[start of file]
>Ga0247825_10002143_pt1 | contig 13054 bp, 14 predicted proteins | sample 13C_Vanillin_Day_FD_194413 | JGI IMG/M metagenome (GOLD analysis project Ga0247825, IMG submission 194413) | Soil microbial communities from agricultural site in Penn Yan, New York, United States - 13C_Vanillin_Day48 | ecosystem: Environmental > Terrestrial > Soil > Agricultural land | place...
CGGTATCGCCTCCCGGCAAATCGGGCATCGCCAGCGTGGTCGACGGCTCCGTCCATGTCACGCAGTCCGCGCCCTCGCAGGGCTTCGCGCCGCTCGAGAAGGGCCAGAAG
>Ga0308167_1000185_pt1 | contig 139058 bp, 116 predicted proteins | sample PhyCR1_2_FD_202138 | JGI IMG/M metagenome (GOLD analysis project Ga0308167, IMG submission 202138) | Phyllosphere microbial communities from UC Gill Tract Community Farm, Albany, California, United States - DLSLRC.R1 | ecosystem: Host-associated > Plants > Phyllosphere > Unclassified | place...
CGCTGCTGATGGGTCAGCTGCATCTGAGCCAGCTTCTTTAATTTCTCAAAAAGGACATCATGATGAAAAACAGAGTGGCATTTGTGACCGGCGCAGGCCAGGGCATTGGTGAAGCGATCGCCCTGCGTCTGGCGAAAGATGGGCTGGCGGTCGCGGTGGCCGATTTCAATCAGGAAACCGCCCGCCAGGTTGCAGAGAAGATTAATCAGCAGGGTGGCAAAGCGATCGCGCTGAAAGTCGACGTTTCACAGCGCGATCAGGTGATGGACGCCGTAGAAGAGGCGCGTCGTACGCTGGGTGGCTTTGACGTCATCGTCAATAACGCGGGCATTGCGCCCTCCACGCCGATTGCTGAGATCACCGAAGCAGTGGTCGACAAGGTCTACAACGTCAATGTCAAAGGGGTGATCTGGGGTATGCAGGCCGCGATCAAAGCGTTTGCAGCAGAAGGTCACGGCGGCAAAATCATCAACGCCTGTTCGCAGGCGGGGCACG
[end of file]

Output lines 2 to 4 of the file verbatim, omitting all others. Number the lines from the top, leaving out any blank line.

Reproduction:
CGGTATCGCCTCCCGGCAAATCGGGCATCGCCAGCGTGGTCGACGGCTCCGTCCATGTCACGCAGTCCGCGCCCTCGCAGGGCTTCGCGCCGCTCGAGAAGGGCCAGAAG
>Ga0308167_1000185_pt1 | contig 139058 bp, 116 predicted proteins | sample PhyCR1_2_FD_202138 | JGI IMG/M metagenome (GOLD analysis project Ga0308167, IMG submission 202138) | Phyllosphere microbial communities from UC Gill Tract Community Farm, Albany, California, United States - DLSLRC.R1 | ecosystem: Host-associated > Plants > Phyllosphere > Unclassified | place...
CGCTGCTGATGGGTCAGCTGCATCTGAGCCAGCTTCTTTAATTTCTCAAAAAGGACATCATGATGAAAAACAGAGTGGCATTTGTGACCGGCGCAGGCCAGGGCATTGGTGAAGCGATCGCCCTGCGTCTGGCGAAAGATGGGCTGGCGGTCGCGGTGGCCGATTTCAATCAGGAAACCGCCCGCCAGGTTGCAGAGAAGATTAATCAGCAGGGTGGCAAAGCGATCGCGCTGAAAGTCGACGTTTCACAGCGCGATCAGGTGATGGACGCCGTAGAAGAGGCGCGTCGTACGCTGGGTGGCTTTGACGTCATCGTCAATAACGCGGGCATTGCGCCCTCCACGCCGATTGCTGAGATCACCGAAGCAGTGGTCGACAAGGTCTACAACGTCAATGTCAAAGGGGTGATCTGGGGTATGCAGGCCGCGATCAAAGCGTTTGCAGCAGAAGGTCACGGCGGCAAAATCATCAACGCCTGTTCGCAGGCGGGGCACG